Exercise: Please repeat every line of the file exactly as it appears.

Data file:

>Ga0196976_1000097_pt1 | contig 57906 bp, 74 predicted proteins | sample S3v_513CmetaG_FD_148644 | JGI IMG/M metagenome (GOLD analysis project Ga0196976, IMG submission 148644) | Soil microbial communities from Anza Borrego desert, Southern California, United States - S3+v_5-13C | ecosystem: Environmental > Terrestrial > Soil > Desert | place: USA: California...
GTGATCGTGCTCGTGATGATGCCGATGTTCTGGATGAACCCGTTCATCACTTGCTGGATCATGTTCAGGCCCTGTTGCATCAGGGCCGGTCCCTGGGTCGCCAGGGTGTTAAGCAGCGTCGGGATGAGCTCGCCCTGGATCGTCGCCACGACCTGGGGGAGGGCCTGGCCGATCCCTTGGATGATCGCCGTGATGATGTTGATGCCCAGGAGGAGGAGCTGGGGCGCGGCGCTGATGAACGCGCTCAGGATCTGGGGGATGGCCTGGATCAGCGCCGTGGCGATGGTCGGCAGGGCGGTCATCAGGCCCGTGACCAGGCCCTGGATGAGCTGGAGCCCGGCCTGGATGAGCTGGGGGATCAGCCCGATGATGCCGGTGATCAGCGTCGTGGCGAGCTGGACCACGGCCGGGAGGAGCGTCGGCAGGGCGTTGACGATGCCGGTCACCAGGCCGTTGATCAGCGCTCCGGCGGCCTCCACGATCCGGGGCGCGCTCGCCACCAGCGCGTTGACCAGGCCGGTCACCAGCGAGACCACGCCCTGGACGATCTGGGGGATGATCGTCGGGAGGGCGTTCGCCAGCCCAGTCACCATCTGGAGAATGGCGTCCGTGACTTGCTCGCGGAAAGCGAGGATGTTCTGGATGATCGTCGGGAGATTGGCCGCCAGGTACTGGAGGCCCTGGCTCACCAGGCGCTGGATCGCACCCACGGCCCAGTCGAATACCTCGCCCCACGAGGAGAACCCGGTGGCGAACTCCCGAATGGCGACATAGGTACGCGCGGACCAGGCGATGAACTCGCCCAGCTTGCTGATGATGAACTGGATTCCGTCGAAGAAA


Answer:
>Ga0196976_1000097_pt1 | contig 57906 bp, 74 predicted proteins | sample S3v_513CmetaG_FD_148644 | JGI IMG/M metagenome (GOLD analysis project Ga0196976, IMG submission 148644) | Soil microbial communities from Anza Borrego desert, Southern California, United States - S3+v_5-13C | ecosystem: Environmental > Terrestrial > Soil > Desert | place: USA: California...
GTGATCGTGCTCGTGATGATGCCGATGTTCTGGATGAACCCGTTCATCACTTGCTGGATCATGTTCAGGCCCTGTTGCATCAGGGCCGGTCCCTGGGTCGCCAGGGTGTTAAGCAGCGTCGGGATGAGCTCGCCCTGGATCGTCGCCACGACCTGGGGGAGGGCCTGGCCGATCCCTTGGATGATCGCCGTGATGATGTTGATGCCCAGGAGGAGGAGCTGGGGCGCGGCGCTGATGAACGCGCTCAGGATCTGGGGGATGGCCTGGATCAGCGCCGTGGCGATGGTCGGCAGGGCGGTCATCAGGCCCGTGACCAGGCCCTGGATGAGCTGGAGCCCGGCCTGGATGAGCTGGGGGATCAGCCCGATGATGCCGGTGATCAGCGTCGTGGCGAGCTGGACCACGGCCGGGAGGAGCGTCGGCAGGGCGTTGACGATGCCGGTCACCAGGCCGTTGATCAGCGCTCCGGCGGCCTCCACGATCCGGGGCGCGCTCGCCACCAGCGCGTTGACCAGGCCGGTCACCAGCGAGACCACGCCCTGGACGATCTGGGGGATGATCGTCGGGAGGGCGTTCGCCAGCCCAGTCACCATCTGGAGAATGGCGTCCGTGACTTGCTCGCGGAAAGCGAGGATGTTCTGGATGATCGTCGGGAGATTGGCCGCCAGGTACTGGAGGCCCTGGCTCACCAGGCGCTGGATCGCACCCACGGCCCAGTCGAATACCTCGCCCCACGAGGAGAACCCGGTGGCGAACTCCCGAATGGCGACATAGGTACGCGCGGACCAGGCGATGAACTCGCCCAGCTTGCTGATGATGAACTGGATTCCGTCGAAGAAA